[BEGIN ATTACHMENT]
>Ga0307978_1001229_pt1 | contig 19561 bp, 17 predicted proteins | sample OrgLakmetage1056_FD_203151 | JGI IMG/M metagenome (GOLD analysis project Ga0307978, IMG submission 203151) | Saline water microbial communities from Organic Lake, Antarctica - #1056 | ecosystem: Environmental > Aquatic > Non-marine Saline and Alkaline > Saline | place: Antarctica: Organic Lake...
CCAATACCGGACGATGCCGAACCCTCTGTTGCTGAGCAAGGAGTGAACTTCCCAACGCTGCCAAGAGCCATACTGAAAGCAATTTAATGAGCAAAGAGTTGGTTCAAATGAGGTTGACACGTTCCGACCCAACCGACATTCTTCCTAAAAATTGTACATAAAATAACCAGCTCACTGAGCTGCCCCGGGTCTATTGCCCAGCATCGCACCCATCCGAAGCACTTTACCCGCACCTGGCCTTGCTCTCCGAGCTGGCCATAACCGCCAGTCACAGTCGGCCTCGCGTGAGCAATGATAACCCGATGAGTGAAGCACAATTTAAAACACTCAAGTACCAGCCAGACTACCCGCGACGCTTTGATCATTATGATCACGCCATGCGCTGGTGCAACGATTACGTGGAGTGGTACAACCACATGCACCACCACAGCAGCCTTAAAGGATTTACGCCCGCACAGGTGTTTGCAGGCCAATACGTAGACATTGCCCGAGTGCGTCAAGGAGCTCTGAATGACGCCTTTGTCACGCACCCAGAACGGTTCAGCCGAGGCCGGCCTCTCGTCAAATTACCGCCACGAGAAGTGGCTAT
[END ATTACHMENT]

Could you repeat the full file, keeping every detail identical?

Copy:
>Ga0307978_1001229_pt1 | contig 19561 bp, 17 predicted proteins | sample OrgLakmetage1056_FD_203151 | JGI IMG/M metagenome (GOLD analysis project Ga0307978, IMG submission 203151) | Saline water microbial communities from Organic Lake, Antarctica - #1056 | ecosystem: Environmental > Aquatic > Non-marine Saline and Alkaline > Saline | place: Antarctica: Organic Lake...
CCAATACCGGACGATGCCGAACCCTCTGTTGCTGAGCAAGGAGTGAACTTCCCAACGCTGCCAAGAGCCATACTGAAAGCAATTTAATGAGCAAAGAGTTGGTTCAAATGAGGTTGACACGTTCCGACCCAACCGACATTCTTCCTAAAAATTGTACATAAAATAACCAGCTCACTGAGCTGCCCCGGGTCTATTGCCCAGCATCGCACCCATCCGAAGCACTTTACCCGCACCTGGCCTTGCTCTCCGAGCTGGCCATAACCGCCAGTCACAGTCGGCCTCGCGTGAGCAATGATAACCCGATGAGTGAAGCACAATTTAAAACACTCAAGTACCAGCCAGACTACCCGCGACGCTTTGATCATTATGATCACGCCATGCGCTGGTGCAACGATTACGTGGAGTGGTACAACCACATGCACCACCACAGCAGCCTTAAAGGATTTACGCCCGCACAGGTGTTTGCAGGCCAATACGTAGACATTGCCCGAGTGCGTCAAGGAGCTCTGAATGACGCCTTTGTCACGCACCCAGAACGGTTCAGCCGAGGCCGGCCTCTCGTCAAATTACCGCCACGAGAAGTGGCTAT